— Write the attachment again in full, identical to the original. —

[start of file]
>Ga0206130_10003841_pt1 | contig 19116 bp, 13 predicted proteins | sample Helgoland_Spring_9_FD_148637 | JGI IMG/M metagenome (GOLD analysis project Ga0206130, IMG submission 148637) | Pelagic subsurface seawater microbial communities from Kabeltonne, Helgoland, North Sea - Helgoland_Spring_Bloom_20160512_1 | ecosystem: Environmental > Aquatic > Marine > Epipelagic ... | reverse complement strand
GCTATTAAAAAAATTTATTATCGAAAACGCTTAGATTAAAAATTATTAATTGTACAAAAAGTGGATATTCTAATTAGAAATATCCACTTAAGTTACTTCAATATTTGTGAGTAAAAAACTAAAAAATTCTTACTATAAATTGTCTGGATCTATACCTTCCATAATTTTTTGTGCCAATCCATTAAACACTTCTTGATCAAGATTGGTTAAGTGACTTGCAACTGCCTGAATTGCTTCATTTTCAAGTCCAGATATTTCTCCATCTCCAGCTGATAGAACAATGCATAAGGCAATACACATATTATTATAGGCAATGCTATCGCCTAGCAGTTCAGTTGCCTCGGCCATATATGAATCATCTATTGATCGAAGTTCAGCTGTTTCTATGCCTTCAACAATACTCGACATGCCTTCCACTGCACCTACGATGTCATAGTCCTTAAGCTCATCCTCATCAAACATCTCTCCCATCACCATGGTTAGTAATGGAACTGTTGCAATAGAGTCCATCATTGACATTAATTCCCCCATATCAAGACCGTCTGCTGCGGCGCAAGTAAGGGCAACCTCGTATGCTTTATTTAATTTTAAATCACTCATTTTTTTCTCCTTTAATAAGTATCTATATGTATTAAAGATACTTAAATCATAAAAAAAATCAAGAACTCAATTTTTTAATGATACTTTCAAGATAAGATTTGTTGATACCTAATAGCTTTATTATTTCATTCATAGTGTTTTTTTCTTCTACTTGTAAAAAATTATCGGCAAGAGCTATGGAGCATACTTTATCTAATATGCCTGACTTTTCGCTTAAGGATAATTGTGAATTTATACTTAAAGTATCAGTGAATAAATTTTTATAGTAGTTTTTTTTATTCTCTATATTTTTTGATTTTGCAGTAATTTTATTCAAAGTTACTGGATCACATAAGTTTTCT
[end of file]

>Ga0206130_10003841_pt1 | contig 19116 bp, 13 predicted proteins | sample Helgoland_Spring_9_FD_148637 | JGI IMG/M metagenome (GOLD analysis project Ga0206130, IMG submission 148637) | Pelagic subsurface seawater microbial communities from Kabeltonne, Helgoland, North Sea - Helgoland_Spring_Bloom_20160512_1 | ecosystem: Environmental > Aquatic > Marine > Epipelagic ... | reverse complement strand
GCTATTAAAAAAATTTATTATCGAAAACGCTTAGATTAAAAATTATTAATTGTACAAAAAGTGGATATTCTAATTAGAAATATCCACTTAAGTTACTTCAATATTTGTGAGTAAAAAACTAAAAAATTCTTACTATAAATTGTCTGGATCTATACCTTCCATAATTTTTTGTGCCAATCCATTAAACACTTCTTGATCAAGATTGGTTAAGTGACTTGCAACTGCCTGAATTGCTTCATTTTCAAGTCCAGATATTTCTCCATCTCCAGCTGATAGAACAATGCATAAGGCAATACACATATTATTATAGGCAATGCTATCGCCTAGCAGTTCAGTTGCCTCGGCCATATATGAATCATCTATTGATCGAAGTTCAGCTGTTTCTATGCCTTCAACAATACTCGACATGCCTTCCACTGCACCTACGATGTCATAGTCCTTAAGCTCATCCTCATCAAACATCTCTCCCATCACCATGGTTAGTAATGGAACTGTTGCAATAGAGTCCATCATTGACATTAATTCCCCCATATCAAGACCGTCTGCTGCGGCGCAAGTAAGGGCAACCTCGTATGCTTTATTTAATTTTAAATCACTCATTTTTTTCTCCTTTAATAAGTATCTATATGTATTAAAGATACTTAAATCATAAAAAAAATCAAGAACTCAATTTTTTAATGATACTTTCAAGATAAGATTTGTTGATACCTAATAGCTTTATTATTTCATTCATAGTGTTTTTTTCTTCTACTTGTAAAAAATTATCGGCAAGAGCTATGGAGCATACTTTATCTAATATGCCTGACTTTTCGCTTAAGGATAATTGTGAATTTATACTTAAAGTATCAGTGAATAAATTTTTATAGTAGTTTTTTTTATTCTCTATATTTTTTGATTTTGCAGTAATTTTATTCAAAGTTACTGGATCACATAAGTTTTCT